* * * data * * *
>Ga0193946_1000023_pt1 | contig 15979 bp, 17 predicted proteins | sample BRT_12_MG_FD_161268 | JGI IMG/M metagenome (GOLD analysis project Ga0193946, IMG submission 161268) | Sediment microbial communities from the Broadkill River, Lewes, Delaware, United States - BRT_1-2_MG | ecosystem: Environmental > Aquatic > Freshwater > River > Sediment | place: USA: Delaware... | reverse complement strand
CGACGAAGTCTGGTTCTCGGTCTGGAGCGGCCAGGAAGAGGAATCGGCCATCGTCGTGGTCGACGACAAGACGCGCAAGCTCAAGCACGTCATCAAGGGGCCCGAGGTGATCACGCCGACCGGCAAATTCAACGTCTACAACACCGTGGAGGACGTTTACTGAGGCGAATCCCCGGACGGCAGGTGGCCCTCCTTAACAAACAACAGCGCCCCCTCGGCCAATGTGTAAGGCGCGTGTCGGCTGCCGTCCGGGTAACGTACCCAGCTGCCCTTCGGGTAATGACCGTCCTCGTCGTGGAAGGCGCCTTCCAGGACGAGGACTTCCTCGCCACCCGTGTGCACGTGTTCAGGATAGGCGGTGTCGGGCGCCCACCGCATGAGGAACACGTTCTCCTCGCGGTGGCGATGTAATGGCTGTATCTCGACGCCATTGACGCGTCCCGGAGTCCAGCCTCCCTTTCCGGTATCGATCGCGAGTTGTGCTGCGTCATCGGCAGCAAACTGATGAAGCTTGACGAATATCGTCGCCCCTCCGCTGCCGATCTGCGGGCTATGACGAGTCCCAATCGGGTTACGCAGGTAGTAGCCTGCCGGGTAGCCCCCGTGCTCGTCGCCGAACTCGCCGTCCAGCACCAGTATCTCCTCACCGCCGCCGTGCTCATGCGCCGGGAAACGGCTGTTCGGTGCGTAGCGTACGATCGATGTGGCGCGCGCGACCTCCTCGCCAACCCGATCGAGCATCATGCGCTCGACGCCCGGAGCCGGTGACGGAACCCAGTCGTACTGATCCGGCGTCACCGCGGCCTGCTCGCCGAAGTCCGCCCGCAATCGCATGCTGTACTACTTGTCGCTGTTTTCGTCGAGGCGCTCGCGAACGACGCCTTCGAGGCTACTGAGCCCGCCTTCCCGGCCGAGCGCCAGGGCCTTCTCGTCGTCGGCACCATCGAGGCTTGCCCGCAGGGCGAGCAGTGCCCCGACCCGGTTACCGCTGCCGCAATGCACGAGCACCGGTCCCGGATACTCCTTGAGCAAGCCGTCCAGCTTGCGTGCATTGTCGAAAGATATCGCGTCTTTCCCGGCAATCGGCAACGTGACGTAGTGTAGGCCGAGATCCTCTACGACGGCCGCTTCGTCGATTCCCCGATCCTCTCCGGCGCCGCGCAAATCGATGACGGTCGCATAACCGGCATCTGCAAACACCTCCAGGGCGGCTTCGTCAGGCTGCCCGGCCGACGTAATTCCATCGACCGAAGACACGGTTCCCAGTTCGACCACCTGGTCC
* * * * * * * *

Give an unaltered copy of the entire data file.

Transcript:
>Ga0193946_1000023_pt1 | contig 15979 bp, 17 predicted proteins | sample BRT_12_MG_FD_161268 | JGI IMG/M metagenome (GOLD analysis project Ga0193946, IMG submission 161268) | Sediment microbial communities from the Broadkill River, Lewes, Delaware, United States - BRT_1-2_MG | ecosystem: Environmental > Aquatic > Freshwater > River > Sediment | place: USA: Delaware... | reverse complement strand
CGACGAAGTCTGGTTCTCGGTCTGGAGCGGCCAGGAAGAGGAATCGGCCATCGTCGTGGTCGACGACAAGACGCGCAAGCTCAAGCACGTCATCAAGGGGCCCGAGGTGATCACGCCGACCGGCAAATTCAACGTCTACAACACCGTGGAGGACGTTTACTGAGGCGAATCCCCGGACGGCAGGTGGCCCTCCTTAACAAACAACAGCGCCCCCTCGGCCAATGTGTAAGGCGCGTGTCGGCTGCCGTCCGGGTAACGTACCCAGCTGCCCTTCGGGTAATGACCGTCCTCGTCGTGGAAGGCGCCTTCCAGGACGAGGACTTCCTCGCCACCCGTGTGCACGTGTTCAGGATAGGCGGTGTCGGGCGCCCACCGCATGAGGAACACGTTCTCCTCGCGGTGGCGATGTAATGGCTGTATCTCGACGCCATTGACGCGTCCCGGAGTCCAGCCTCCCTTTCCGGTATCGATCGCGAGTTGTGCTGCGTCATCGGCAGCAAACTGATGAAGCTTGACGAATATCGTCGCCCCTCCGCTGCCGATCTGCGGGCTATGACGAGTCCCAATCGGGTTACGCAGGTAGTAGCCTGCCGGGTAGCCCCCGTGCTCGTCGCCGAACTCGCCGTCCAGCACCAGTATCTCCTCACCGCCGCCGTGCTCATGCGCCGGGAAACGGCTGTTCGGTGCGTAGCGTACGATCGATGTGGCGCGCGCGACCTCCTCGCCAACCCGATCGAGCATCATGCGCTCGACGCCCGGAGCCGGTGACGGAACCCAGTCGTACTGATCCGGCGTCACCGCGGCCTGCTCGCCGAAGTCCGCCCGCAATCGCATGCTGTACTACTTGTCGCTGTTTTCGTCGAGGCGCTCGCGAACGACGCCTTCGAGGCTACTGAGCCCGCCTTCCCGGCCGAGCGCCAGGGCCTTCTCGTCGTCGGCACCATCGAGGCTTGCCCGCAGGGCGAGCAGTGCCCCGACCCGGTTACCGCTGCCGCAATGCACGAGCACCGGTCCCGGATACTCCTTGAGCAAGCCGTCCAGCTTGCGTGCATTGTCGAAAGATATCGCGTCTTTCCCGGCAATCGGCAACGTGACGTAGTGTAGGCCGAGATCCTCTACGACGGCCGCTTCGTCGATTCCCCGATCCTCTCCGGCGCCGCGCAAATCGATGACGGTCGCATAACCGGCATCTGCAAACACCTCCAGGGCGGCTTCGTCAGGCTGCCCGGCCGACGTAATTCCATCGACCGAAGACACGGTTCCCAGTTCGACCACCTGGTCC